day FROM BCO WHERE dt=20120426. We would like to run this workflow every day so we
need to substitute the hardcoded dt=20120426 with a date:


${jobTracker}
${nameNode}


mapred.job.queue.name
${queueName}


test.RunShellProp
/bin/date
+x=%Y%m%d




Capturing Output to Variables | 243




This will produce output like:
$ date +x=%Y%m%d
x=20120522

You can then access this output later in the process:
You said ${wf:actionData('create_table')['x']}

There are many more things you can do with Oozie, including integrating Hive jobs
with jobs implemented with other tools, such as Pig, Java MapReduce, etc. See the
Oozie website for more details.

244 | Chapter 20: Hive Integration with Oozie

CHAPTER 21

Hive and Amazon Web Services (AWS)

—Mark Grover

One of the services that Amazon provides as a part of Amazon Web Services (AWS) is
Elastic MapReduce (EMR). With EMR comes the ability to spin up a cluster of nodes
on demand. These clusters come with Hadoop and Hive installed and configured. (You
can also configure the clusters with Pig and other tools.) You can then run your Hive
queries and terminate the cluster when you are done, only paying for the time you used
the cluster. This section describes how to use Elastic MapReduce, some best practices,
and wraps up with pros and cons of using EMR versus other options.
You may wish to refer to the online AWS documentation available at http://aws.amazon
.com/elasticmapreduce/ while reading this chapter. This chapter won’t cover all the
details of using Amazon EMR with Hive. It is designed to provide an overview and
discuss some practical details.

Why Elastic MapReduce?
Small teams and start-ups often don’t have the resources to set up their own cluster.
An in-house cluster is a fixed cost of initial investment. It requires effort to set up and
servers and switches as well as maintaining a Hadoop and Hive installation.
On the other hand, Elastic MapReduce comes with a variable cost, plus the installation
and maintenance is Amazon’s responsibility. This is a huge benefit for teams that can’t
or don’t want to invest in their own clusters, and even for larger teams that need a test
bed to try out new tools and ideas without affecting their production clusters.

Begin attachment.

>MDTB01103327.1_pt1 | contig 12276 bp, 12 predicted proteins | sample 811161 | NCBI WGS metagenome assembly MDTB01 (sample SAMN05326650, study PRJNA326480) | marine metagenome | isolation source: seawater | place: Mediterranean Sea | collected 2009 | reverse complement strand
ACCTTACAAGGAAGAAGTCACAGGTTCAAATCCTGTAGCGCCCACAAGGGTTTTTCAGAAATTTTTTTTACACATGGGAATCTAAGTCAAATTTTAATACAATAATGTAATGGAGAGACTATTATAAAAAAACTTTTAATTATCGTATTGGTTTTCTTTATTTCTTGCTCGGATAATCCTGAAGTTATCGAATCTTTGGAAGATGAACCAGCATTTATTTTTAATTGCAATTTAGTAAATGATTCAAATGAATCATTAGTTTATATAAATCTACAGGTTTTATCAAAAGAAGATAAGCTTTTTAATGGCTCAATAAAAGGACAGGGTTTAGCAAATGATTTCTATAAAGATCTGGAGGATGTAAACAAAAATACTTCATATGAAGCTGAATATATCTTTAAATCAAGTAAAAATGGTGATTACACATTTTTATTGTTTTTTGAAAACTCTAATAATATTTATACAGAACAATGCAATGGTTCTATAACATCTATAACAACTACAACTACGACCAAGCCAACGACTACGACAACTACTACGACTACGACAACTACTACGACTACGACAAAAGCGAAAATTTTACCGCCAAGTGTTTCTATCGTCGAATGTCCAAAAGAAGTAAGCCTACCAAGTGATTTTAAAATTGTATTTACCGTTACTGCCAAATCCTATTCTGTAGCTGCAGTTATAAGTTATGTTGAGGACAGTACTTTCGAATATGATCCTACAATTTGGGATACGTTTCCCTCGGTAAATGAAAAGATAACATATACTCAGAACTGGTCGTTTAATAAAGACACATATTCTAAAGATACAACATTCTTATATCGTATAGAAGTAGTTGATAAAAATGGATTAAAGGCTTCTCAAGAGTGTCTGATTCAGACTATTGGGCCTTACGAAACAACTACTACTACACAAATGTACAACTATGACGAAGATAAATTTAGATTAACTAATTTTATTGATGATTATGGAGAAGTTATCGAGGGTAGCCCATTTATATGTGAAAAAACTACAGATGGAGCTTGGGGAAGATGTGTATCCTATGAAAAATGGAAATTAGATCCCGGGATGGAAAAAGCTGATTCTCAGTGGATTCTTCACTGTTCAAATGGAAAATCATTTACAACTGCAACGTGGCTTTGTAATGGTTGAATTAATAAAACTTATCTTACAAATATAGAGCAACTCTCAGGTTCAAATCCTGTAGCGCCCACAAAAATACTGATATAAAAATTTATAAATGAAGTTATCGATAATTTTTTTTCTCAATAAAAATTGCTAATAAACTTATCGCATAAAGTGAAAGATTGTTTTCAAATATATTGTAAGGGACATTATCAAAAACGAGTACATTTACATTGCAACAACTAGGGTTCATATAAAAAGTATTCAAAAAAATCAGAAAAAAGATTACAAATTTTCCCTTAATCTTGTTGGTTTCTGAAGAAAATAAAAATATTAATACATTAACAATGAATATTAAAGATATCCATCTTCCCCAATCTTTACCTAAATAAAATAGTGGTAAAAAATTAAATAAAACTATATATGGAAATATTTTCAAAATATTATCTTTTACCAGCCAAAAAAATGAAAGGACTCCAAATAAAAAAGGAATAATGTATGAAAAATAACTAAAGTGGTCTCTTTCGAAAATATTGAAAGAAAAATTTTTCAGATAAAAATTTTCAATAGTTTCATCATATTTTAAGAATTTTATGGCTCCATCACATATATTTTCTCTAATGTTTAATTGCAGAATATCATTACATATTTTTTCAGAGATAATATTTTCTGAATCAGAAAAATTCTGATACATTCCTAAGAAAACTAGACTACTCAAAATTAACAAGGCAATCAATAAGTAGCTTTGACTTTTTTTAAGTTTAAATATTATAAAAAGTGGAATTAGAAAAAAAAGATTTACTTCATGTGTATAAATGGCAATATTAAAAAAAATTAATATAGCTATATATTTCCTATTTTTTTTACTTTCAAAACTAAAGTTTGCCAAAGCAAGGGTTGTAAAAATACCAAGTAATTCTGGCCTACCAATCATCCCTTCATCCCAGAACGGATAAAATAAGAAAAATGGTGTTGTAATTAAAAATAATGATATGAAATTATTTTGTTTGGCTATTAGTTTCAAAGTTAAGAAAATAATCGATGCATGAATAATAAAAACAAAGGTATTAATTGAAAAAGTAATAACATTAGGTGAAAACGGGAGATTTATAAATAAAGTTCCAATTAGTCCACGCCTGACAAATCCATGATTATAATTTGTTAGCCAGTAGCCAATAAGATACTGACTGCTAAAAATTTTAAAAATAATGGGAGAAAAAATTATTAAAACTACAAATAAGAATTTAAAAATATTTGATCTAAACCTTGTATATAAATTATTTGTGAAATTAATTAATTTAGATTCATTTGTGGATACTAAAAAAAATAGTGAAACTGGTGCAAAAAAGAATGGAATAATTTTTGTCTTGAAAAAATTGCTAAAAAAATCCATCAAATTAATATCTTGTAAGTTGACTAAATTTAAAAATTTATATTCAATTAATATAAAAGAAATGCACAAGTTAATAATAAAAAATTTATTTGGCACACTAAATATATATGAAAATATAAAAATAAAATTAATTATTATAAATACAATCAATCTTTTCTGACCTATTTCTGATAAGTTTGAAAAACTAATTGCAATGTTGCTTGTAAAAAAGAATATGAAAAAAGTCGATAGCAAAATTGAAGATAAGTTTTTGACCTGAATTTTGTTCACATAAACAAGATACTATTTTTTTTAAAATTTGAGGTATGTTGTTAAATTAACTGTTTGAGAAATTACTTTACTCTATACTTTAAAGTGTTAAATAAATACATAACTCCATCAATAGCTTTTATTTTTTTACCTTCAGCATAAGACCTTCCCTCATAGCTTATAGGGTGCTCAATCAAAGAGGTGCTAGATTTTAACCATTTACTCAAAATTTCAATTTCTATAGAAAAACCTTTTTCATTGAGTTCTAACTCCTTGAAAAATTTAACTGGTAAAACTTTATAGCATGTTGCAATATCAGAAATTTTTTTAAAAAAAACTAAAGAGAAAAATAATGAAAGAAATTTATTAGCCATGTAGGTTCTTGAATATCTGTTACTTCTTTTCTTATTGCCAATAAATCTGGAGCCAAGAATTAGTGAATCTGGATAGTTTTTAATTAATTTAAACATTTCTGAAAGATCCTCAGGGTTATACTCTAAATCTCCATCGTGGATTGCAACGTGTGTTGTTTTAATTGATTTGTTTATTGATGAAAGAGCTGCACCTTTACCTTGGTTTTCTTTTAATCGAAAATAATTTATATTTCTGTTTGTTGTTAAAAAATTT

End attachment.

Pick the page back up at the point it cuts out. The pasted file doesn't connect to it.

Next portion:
Instances
An Amazon cluster is comprised of one or more instances. Instances come in various
sizes, with different RAM, compute power, disk drive, platform, and I/O performance.
It can be hard to determine what size would work the best for your use case. With EMR,

245

it’s easy to start with small instance sizes, monitor performance with tools like Ganglia,
and then experiment with different instance sizes to find the best balance of cost versus
performance.

Before You Start
Before using Amazon EMR, you need to set up an Amazon Web Services (AWS) account. The Amazon EMR Getting Started Guide provides instructions on how to sign
up for an AWS account.
You will also need to create an Amazon S3 bucket for storing your input data and
retrieving the output results of your Hive processing.
When you set up your AWS account, make sure that all your Amazon EC2 instances,
key pairs, security groups, and EMR jobflows are located in the same region to avoid
cross-region transfer costs. Try to locate your Amazon S3 buckets and EMR jobflows
in the same availability zone for better performance.
Although Amazon EMR supports several versions of Hadoop and Hive, only some
combinations of versions of Hadoop and Hive are supported. See the Amazon EMR
documentation to find out the supported version combinations of Hadoop and Hive.

Managing Your EMR Hive Cluster
Amazon provides multiple ways to bring up, terminate, and modify a Hive cluster.
Currently, there are three ways you can manage your EMR Hive cluster:
EMR AWS Management Console (web-based frontend)
This is the easiest way to bring up a cluster and requires no setup. However, as you
start to scale, it is best to move to one of the other methods.
EMR Command-Line Interface
This allows users to manage a cluster using a simple Ruby-based CLI, named
elastic-mapreduce. The Amazon EMR online documentation describes how to
install and use this CLI.
EMR API
This allows users to manage an EMR cluster by using a language-specific SDK to
call EMR APIs. Details on downloading and using the SDK are available in the
Amazon EMR documentation. SDKs are available for Android, iOS, Java, PHP,
Python, Ruby, Windows, and .NET. A drawback of an SDK is that sometimes
particular SDK wrapper implementations lag behind the latest version of the
AWS API.
It is common to use more than one way to manage Hive clusters.

246 | Chapter 21: Hive and Amazon Web Services (AWS)